"There's nobody who is an assistant coach who doesn't want to be a head coach," said Ewing, who has been an assistant for five seasons and is credited with lifting center Dwight Howard to the next level. "Unless you've already been a head coach and you're older and you're just putting in hours until you retire. I'm young. I'd definitely want to be a head coach one day.
And I'm disappointed I didn't get a call, yeah.
In one fell swoop, through these firings, the NBA was able to reduce the ranks of Negro head coaches by a staggering 25%.
In contrast, the ranks of white coaches have increased by over 10%.
These are chilling numbers that, coupled with the retread hirings of Brown, Carlisle, Skiles, D'Antonio and possibly Collins, send a clear message to Negro assistant coaches everywhere:
We prefer failed white men to be the face of NBA franchises, rather than give you an equal chance to succeed.
Back to the third seat!
Wednesday, May 28, 2008
Noah the Younger received citations for an open alcohol container and less than 20 grams of possibly medicinal cannabis. He was also cited on campus for traffic violations.
News of the incidents were met with puzzlement by father Yannick.
"I don't understand all that fuss for just drinking a beer on the street," Yannick Noah said Tuesday at the French Open.
Certainly, living in the sheltered and Negro accepting country of France has insulated Mr. Noah from these types of things.
How could Mr. Noah understand what all the fuss is about. He was known, and admitted, to have a fondness for the self medicating effects of the possible medicinal usage of cannabis. And, in France, he was never dragged through the mud on a rope by the media for it. How could he understand what his son is being confronted with?
How could Mr. Noah understand how offensive it must be for the local police to see Joakim show up back in Redneckville, FL, driving a fancy car and his pockets lined with money that they won't make in a lifetime?
How could Mr. Noah understand that the fuss has nothing to do with carrying a beverage in a cup on the street?
How charmingly naive of Mr. Noah to believe that this is all over a beer in a cup!
The most popular sport in the world.
But, in the US, apparently a magnet for racists wishing to spew their hatred for the Sons of Africa.
MLS will investigate an incident in which a spectator at a Columbus Crew home match directed a racial slur at a black player from the New England Revolution on Saturday night.
Fabulously talented Negro soccer star Kheli Dube, from Zimbabwe, scored the go ahead goal. Much to the shock of no one, the response from the white crowd was foul language and racist venom.
Certainly, this is not a surprise. From pitches across Europe all the way to California, soccer fans are famously racist and belligerent.
In the effort to expand the popularity of the game in the US (read: to make money), soccer has been portrayed as a suburban delight. A game embraced by the mini-van driving soccer mom and her children named Madison and Austin.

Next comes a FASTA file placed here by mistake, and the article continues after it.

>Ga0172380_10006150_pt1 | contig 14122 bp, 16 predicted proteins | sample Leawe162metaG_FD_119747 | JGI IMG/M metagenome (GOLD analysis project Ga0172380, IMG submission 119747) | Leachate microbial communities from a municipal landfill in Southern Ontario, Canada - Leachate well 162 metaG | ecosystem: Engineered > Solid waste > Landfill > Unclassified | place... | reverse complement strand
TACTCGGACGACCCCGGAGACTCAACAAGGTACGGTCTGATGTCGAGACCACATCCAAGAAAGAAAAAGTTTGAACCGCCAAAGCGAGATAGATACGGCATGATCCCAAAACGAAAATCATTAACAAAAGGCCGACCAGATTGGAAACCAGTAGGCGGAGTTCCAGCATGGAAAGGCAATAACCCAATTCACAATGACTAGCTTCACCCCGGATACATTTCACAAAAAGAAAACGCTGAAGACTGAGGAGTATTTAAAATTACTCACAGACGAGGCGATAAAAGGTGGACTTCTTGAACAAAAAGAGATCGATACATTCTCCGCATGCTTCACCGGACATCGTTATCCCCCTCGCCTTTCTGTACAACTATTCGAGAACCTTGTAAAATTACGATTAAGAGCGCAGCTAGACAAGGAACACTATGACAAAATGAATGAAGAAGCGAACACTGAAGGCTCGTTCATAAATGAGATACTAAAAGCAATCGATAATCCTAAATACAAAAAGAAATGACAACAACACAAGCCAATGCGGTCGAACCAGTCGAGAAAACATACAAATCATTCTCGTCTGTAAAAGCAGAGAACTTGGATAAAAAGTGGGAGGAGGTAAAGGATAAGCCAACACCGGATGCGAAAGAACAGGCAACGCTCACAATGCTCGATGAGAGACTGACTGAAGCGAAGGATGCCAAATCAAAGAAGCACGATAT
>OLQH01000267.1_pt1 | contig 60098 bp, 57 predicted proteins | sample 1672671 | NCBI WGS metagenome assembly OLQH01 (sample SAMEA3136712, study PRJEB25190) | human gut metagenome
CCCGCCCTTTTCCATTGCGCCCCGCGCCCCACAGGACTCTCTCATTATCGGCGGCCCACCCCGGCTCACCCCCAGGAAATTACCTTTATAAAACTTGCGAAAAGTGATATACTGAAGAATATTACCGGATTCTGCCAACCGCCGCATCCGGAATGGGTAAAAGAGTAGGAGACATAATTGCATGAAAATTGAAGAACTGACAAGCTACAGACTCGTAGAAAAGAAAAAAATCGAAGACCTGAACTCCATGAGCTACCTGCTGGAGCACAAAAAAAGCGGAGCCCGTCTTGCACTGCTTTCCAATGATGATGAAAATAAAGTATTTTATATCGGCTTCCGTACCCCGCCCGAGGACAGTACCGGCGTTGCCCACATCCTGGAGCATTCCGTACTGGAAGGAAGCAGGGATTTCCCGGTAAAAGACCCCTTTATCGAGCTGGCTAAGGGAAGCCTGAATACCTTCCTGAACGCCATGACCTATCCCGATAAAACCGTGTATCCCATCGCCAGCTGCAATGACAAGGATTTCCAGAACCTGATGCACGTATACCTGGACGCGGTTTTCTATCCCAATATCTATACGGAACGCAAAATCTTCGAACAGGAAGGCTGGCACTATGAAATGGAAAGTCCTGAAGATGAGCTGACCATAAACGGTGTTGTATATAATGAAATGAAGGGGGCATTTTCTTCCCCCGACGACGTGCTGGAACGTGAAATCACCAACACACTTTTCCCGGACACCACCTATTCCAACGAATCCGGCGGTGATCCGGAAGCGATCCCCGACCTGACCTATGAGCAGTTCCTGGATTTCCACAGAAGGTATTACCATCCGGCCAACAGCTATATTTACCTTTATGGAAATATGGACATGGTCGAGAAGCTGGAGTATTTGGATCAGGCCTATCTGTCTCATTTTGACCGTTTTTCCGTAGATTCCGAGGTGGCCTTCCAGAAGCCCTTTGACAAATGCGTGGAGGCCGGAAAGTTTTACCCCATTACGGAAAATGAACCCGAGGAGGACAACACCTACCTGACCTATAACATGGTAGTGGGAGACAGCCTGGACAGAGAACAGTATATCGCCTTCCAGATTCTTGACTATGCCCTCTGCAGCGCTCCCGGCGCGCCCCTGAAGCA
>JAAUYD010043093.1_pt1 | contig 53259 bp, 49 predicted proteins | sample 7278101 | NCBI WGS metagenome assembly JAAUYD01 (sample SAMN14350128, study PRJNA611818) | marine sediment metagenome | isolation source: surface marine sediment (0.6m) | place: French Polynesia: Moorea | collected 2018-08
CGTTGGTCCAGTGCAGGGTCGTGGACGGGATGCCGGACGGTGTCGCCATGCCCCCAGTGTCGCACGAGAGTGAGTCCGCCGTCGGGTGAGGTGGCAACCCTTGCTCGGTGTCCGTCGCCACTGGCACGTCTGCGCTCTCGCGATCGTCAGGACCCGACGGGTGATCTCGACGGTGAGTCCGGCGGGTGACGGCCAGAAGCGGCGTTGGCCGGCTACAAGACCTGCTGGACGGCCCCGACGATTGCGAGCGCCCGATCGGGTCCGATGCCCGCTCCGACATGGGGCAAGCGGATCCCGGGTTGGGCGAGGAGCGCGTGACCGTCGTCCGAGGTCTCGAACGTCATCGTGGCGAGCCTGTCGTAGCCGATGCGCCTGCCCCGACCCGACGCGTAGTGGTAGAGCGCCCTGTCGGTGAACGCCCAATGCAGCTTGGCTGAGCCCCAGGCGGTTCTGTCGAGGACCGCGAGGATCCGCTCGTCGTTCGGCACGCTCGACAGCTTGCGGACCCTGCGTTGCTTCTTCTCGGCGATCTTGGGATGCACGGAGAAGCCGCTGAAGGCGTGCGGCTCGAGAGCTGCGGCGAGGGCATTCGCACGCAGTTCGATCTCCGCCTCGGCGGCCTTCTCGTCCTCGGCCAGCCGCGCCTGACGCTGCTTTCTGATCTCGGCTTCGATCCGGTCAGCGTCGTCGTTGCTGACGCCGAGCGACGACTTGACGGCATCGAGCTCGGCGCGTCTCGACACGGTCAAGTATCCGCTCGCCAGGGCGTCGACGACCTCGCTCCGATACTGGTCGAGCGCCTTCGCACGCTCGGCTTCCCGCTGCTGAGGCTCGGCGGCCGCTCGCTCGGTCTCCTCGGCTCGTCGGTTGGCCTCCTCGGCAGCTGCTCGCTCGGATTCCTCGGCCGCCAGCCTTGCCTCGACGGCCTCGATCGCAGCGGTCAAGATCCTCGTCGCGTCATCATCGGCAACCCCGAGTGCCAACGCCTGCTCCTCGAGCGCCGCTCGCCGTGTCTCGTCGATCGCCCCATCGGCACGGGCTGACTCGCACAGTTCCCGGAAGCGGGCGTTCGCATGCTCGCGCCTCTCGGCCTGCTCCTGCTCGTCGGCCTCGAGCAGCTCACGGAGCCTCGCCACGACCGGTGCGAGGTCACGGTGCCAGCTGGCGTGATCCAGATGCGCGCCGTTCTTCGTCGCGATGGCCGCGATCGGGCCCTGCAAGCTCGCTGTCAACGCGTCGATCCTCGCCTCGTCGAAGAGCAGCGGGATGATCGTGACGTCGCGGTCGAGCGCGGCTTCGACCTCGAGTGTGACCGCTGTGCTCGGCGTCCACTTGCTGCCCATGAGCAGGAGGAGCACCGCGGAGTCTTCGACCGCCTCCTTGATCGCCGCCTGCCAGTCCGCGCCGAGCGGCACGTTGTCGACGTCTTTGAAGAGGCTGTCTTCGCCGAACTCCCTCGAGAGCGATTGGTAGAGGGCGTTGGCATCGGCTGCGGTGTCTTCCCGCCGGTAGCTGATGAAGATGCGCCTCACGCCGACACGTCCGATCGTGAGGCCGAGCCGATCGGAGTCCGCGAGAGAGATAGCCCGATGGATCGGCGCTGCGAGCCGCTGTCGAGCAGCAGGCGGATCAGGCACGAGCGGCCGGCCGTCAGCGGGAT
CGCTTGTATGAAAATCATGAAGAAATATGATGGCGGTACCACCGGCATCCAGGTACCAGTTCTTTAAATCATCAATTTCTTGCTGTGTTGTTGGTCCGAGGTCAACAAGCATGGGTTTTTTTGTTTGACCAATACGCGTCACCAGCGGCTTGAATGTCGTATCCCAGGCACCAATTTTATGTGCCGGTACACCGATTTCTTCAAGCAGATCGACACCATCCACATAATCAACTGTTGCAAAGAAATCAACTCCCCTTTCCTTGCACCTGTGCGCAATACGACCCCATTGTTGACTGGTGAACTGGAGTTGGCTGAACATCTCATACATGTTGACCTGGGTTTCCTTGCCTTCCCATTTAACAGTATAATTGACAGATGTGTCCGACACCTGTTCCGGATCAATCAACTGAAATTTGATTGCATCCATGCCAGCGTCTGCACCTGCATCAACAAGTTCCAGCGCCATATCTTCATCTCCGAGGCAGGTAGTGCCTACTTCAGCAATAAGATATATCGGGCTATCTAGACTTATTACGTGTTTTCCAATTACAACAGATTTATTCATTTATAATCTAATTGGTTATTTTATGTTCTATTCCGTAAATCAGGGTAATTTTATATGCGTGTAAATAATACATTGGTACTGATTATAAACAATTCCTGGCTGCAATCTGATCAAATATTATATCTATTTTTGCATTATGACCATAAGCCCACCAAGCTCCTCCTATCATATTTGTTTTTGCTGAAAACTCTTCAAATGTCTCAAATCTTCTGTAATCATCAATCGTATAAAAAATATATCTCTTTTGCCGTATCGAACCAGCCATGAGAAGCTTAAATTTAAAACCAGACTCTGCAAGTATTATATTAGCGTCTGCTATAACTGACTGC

But, the capture of this incident and posting of it on YouTube has exposed soccer in the US for what it is: A fetid incubator for racial hatred and potential violence.
As part of a statement, the Crew said "there is no excuse for the reprehensible behavior exhibited by the fan heard in the video clip that has surfaced. That kind of behavior has no place in our stadium, or in our society, and we strongly condemn it. . . . We will continue to evaluate and enforce safety and sportsmanship policies."
Certainly, the expected response. Although, there was no addressing the issue of why, when the vicious onslaught (which clearly was directed at Negroes the world over) took place, no action was taken. It took a posting of the incident on YouTube to generate a response from management.
One is left to wonder if the verbal assault had not been promoted on YouTube, would the Crew have ever bothered to address the issue?
How will the league respond? What is the appropriate punishment for the management of the Crew?
Allowing this to go unchecked sends a message to Negro soccer stars the world over that if they choose to bring their formidable skill and talent to the MLS, they risk verbal lynching.
MLS must act swiftly in levying a blow against the complicit racism exhibited by the Crew and the stadium staff that allowed this action to take place. The fact that the Crew made no statement until the video was available for the viewing of millions on the web makes it clear that the statement about the investigation is nothing but filler and defensive posturing.
We suggest that an appropriate start would be changing the franchise's name. A crew is a mob. And mob's lynch Negroes.
In an effort to demonstrate penance and contrition, the only recourse is renaming the team the 'Clouds'.
Soft, white and fluffy.
Tuesday, May 13, 2008
The incident happened after he was involved in an argument in the vicinity of a car wash that he owned.
6 shell casing were found on the ground and they matched his gun.
A man and a boy were injured.
But, luckily, the normal instinct (let's call it Pacman Syndrome) to convict the Negro athlete, who happened to be circumstantially related to the geography of the event, in the courts of public opinion and judiciary expedience has been avoided. In this case.
Marvin Harrison told his coach, the venerable and magnificent Tony Dungy, that he is not involved.
"At this point I'm keeping my fingers crossed," owner Jim Irsay said, according to the newspaper. "We've done everything we could do in our diligence to try to discern what happened. He said he was not involved in that shooting and ... the authorities have said there is nothing imminent.
We at NOIS congratulate Harrison for being honest, forthright and wholly believable. We congratulate Irsay for keeping his fingers crossed, rather than distancing himself from the athlete and fostering an image of guilt. Something that many other owners have done. And we congratulate the law enforcement officials involved for not getting caught up in the hype and glee so tangible when the chance to ruin the life of a Negro athlete presents itself.